Supreme Court To Hear Spike-Throwing Appeal
THE Supreme Court will today preside over a challenge by the Passengers Association of Zimbabwe (PAZ) against a High Court judgment giving the police the right to throw metal spikes at speeding vehicles and smashing windscreens.
High Court judge Justice Owen Tagu on July 1, 2021 dismissed an application filed by the Zimbabwe Human Rights NGO Forum on behalf of PAZ seeking an order stopping the police from throwing spikes.
The human rights body appealed to the Supreme Court and the matter will be heard today.
PAZ is represented by Wilbert Mandinde, who will be instructed by Darlington Marange.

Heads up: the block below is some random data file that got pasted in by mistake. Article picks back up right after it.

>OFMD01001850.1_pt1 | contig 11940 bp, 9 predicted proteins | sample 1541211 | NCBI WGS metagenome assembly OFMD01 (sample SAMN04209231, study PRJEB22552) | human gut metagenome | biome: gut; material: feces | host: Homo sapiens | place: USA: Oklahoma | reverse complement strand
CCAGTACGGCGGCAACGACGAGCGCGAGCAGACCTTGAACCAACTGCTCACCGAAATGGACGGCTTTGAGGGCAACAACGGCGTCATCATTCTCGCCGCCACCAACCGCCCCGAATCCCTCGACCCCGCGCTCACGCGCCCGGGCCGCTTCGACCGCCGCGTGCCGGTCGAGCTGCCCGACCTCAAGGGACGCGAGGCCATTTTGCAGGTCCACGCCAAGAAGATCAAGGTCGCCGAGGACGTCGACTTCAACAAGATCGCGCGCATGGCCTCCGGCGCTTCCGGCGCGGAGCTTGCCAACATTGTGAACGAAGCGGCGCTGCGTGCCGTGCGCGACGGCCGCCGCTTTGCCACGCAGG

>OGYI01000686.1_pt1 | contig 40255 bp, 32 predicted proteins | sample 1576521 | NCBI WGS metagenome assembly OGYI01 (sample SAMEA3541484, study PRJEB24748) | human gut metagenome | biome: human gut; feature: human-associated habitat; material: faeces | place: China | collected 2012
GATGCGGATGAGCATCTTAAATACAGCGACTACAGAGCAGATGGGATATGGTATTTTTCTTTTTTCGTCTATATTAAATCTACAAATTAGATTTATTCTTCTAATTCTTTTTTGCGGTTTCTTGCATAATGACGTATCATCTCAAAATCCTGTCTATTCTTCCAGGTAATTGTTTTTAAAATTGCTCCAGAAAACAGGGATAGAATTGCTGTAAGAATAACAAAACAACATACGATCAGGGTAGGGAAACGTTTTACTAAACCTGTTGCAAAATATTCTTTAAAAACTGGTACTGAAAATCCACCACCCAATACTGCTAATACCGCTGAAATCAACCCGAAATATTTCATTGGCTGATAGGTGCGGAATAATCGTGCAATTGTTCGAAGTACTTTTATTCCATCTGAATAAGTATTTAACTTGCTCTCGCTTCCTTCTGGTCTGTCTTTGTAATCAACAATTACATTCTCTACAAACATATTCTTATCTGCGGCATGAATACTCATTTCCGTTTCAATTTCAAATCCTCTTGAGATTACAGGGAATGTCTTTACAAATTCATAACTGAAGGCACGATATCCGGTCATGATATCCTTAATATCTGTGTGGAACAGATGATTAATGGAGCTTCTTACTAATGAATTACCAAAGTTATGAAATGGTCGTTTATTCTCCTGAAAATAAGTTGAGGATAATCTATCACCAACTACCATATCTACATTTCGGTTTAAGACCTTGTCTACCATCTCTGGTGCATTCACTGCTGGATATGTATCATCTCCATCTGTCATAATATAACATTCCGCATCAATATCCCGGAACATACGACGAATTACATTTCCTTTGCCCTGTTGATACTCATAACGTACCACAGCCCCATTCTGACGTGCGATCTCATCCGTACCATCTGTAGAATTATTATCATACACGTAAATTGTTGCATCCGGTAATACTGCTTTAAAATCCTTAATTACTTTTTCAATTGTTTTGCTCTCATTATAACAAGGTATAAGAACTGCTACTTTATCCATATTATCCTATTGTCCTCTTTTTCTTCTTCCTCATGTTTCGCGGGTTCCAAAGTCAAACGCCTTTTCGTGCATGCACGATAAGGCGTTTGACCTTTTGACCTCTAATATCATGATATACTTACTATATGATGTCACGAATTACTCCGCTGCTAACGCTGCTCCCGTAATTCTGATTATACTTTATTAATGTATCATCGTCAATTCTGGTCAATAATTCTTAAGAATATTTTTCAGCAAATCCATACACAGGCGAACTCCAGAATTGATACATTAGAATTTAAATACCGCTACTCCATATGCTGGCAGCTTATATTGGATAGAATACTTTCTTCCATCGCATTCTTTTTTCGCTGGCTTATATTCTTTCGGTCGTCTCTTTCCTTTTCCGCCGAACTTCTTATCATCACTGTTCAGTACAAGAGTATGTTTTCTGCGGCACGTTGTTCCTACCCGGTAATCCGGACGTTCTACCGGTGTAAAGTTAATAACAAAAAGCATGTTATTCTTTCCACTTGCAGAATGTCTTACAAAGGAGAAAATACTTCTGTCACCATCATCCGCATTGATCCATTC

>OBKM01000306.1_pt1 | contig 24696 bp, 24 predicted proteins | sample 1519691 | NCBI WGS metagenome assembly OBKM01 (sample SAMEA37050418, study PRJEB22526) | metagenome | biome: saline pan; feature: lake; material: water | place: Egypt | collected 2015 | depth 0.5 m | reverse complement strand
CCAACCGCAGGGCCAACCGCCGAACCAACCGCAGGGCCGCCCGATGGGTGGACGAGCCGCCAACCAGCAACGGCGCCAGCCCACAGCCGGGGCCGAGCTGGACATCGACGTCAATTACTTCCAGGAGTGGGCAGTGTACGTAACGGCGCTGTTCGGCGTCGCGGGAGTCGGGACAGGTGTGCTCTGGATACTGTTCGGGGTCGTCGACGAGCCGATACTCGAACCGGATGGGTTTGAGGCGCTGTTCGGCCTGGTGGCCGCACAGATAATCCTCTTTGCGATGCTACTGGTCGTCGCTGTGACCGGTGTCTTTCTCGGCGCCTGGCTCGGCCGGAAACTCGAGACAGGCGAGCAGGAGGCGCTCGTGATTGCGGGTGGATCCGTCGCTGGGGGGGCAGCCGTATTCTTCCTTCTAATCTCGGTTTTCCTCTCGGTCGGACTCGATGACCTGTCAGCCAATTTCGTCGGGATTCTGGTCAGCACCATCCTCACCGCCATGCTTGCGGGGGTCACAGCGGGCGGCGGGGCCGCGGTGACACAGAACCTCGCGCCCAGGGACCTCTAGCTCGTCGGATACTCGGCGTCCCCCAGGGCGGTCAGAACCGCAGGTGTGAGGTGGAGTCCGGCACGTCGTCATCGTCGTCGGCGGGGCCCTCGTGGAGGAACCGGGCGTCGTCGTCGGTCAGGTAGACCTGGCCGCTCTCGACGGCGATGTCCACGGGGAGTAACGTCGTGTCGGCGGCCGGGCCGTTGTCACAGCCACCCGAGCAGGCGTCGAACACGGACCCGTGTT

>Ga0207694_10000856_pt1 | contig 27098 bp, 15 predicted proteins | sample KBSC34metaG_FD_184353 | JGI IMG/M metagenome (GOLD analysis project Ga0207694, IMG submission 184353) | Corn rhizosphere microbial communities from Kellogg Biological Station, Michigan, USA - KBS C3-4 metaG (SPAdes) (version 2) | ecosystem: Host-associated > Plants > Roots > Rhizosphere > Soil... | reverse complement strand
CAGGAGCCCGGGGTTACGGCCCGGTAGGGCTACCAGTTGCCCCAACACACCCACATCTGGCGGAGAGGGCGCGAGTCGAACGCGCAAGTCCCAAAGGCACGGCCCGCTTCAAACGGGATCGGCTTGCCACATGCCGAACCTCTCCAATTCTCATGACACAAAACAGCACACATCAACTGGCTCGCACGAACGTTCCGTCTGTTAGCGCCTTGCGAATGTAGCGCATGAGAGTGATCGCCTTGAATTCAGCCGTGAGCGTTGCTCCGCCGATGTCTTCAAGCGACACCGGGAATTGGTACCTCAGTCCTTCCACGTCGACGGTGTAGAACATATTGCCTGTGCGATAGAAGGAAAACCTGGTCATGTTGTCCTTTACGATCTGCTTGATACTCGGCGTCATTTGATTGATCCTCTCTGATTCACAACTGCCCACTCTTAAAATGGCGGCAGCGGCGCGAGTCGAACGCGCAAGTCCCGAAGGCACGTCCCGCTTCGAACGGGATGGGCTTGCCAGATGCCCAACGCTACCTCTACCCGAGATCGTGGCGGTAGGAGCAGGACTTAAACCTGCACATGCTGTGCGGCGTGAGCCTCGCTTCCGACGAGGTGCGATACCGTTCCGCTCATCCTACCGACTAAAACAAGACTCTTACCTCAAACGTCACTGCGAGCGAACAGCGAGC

PAZ, together with private taxi driver Bernard Murizani had dragged police Commissioner-General Godwin Matanga, Police Service Commission and Home Affairs minister Kazembe Kazembe to court demanding a ban on the use of spikes and teargas.
They claimed that the conduct of the police was resulting in loss of lives and injuries to innocent commuters.
But Justice Owen Tagu dismissed the application, saying while the application was noble, “the court could not disempower the police from enforcing law and order as there were times when the use of spikes would prove necessary”.
This forced PAZ to lodge an appeal, arguing that Justice Tagu sanctioned unconstitutional conduct.
“The High Court further erred and misdirected itself in finding that illegal conduct of illegal transport operators, colloquially known as mushikashika justifies or necessitates the use of excessive use of force outside the parameters stipulated under section 42 of the Criminal Procedure and Evidence Act,” PAZ argued.